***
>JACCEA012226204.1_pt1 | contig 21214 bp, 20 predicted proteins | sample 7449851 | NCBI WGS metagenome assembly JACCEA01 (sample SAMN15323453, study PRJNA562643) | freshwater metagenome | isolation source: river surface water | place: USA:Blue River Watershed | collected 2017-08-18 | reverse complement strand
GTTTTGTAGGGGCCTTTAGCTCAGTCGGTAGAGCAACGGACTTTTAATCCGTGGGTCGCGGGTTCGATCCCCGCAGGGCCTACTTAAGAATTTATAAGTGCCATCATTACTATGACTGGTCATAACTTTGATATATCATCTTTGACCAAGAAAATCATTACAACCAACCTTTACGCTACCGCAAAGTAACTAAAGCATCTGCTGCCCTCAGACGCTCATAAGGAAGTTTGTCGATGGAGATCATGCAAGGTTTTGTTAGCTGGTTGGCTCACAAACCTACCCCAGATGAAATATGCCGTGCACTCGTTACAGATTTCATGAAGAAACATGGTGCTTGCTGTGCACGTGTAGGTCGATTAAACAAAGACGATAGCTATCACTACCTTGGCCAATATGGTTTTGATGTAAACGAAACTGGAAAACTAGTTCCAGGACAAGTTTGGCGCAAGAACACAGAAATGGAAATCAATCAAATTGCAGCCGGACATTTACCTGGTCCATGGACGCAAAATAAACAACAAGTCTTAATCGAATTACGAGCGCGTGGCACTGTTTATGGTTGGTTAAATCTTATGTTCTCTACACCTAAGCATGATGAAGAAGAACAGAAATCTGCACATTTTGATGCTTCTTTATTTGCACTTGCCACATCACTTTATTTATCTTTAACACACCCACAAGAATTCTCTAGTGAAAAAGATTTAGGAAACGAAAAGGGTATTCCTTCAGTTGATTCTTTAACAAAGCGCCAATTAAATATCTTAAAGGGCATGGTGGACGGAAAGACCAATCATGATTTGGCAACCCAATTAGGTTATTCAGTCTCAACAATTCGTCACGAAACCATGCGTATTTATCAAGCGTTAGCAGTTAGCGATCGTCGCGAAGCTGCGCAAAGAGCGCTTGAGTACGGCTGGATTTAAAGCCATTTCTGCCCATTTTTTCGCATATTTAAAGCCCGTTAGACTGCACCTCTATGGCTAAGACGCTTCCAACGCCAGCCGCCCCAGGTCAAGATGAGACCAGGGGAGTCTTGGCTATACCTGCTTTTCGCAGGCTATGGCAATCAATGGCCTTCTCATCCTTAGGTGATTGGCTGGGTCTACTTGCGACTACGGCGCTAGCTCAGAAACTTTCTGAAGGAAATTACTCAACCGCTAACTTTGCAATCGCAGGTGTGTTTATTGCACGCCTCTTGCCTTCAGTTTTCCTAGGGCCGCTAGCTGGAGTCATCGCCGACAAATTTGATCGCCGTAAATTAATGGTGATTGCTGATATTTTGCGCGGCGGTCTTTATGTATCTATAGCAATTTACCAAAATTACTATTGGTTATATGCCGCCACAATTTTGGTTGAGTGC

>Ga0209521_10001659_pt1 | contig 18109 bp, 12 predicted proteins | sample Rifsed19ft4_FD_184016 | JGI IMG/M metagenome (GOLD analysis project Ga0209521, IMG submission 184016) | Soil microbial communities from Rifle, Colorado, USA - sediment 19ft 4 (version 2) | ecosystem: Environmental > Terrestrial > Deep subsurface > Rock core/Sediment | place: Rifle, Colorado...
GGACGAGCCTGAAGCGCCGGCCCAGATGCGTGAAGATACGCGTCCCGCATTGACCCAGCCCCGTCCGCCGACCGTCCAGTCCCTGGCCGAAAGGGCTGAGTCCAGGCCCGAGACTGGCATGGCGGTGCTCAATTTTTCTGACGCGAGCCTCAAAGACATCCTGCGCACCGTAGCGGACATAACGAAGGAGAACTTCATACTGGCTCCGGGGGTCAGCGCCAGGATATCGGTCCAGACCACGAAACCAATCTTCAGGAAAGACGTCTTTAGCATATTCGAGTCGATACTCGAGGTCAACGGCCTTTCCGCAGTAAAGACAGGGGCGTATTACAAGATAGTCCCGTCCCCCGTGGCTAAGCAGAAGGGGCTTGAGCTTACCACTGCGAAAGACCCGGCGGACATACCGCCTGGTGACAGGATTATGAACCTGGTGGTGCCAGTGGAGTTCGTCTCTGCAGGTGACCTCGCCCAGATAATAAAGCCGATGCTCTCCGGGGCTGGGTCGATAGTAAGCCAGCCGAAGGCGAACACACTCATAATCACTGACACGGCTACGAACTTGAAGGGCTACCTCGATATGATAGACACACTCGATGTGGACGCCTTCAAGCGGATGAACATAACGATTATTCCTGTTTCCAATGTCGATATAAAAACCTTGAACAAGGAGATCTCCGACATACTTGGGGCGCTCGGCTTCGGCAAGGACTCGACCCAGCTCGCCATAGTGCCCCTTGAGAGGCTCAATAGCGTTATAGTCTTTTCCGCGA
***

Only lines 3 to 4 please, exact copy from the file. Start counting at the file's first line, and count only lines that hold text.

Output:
>Ga0209521_10001659_pt1 | contig 18109 bp, 12 predicted proteins | sample Rifsed19ft4_FD_184016 | JGI IMG/M metagenome (GOLD analysis project Ga0209521, IMG submission 184016) | Soil microbial communities from Rifle, Colorado, USA - sediment 19ft 4 (version 2) | ecosystem: Environmental > Terrestrial > Deep subsurface > Rock core/Sediment | place: Rifle, Colorado...
GGACGAGCCTGAAGCGCCGGCCCAGATGCGTGAAGATACGCGTCCCGCATTGACCCAGCCCCGTCCGCCGACCGTCCAGTCCCTGGCCGAAAGGGCTGAGTCCAGGCCCGAGACTGGCATGGCGGTGCTCAATTTTTCTGACGCGAGCCTCAAAGACATCCTGCGCACCGTAGCGGACATAACGAAGGAGAACTTCATACTGGCTCCGGGGGTCAGCGCCAGGATATCGGTCCAGACCACGAAACCAATCTTCAGGAAAGACGTCTTTAGCATATTCGAGTCGATACTCGAGGTCAACGGCCTTTCCGCAGTAAAGACAGGGGCGTATTACAAGATAGTCCCGTCCCCCGTGGCTAAGCAGAAGGGGCTTGAGCTTACCACTGCGAAAGACCCGGCGGACATACCGCCTGGTGACAGGATTATGAACCTGGTGGTGCCAGTGGAGTTCGTCTCTGCAGGTGACCTCGCCCAGATAATAAAGCCGATGCTCTCCGGGGCTGGGTCGATAGTAAGCCAGCCGAAGGCGAACACACTCATAATCACTGACACGGCTACGAACTTGAAGGGCTACCTCGATATGATAGACACACTCGATGTGGACGCCTTCAAGCGGATGAACATAACGATTATTCCTGTTTCCAATGTCGATATAAAAACCTTGAACAAGGAGATCTCCGACATACTTGGGGCGCTCGGCTTCGGCAAGGACTCGACCCAGCTCGCCATAGTGCCCCTTGAGAGGCTCAATAGCGTTATAGTCTTTTCCGCGA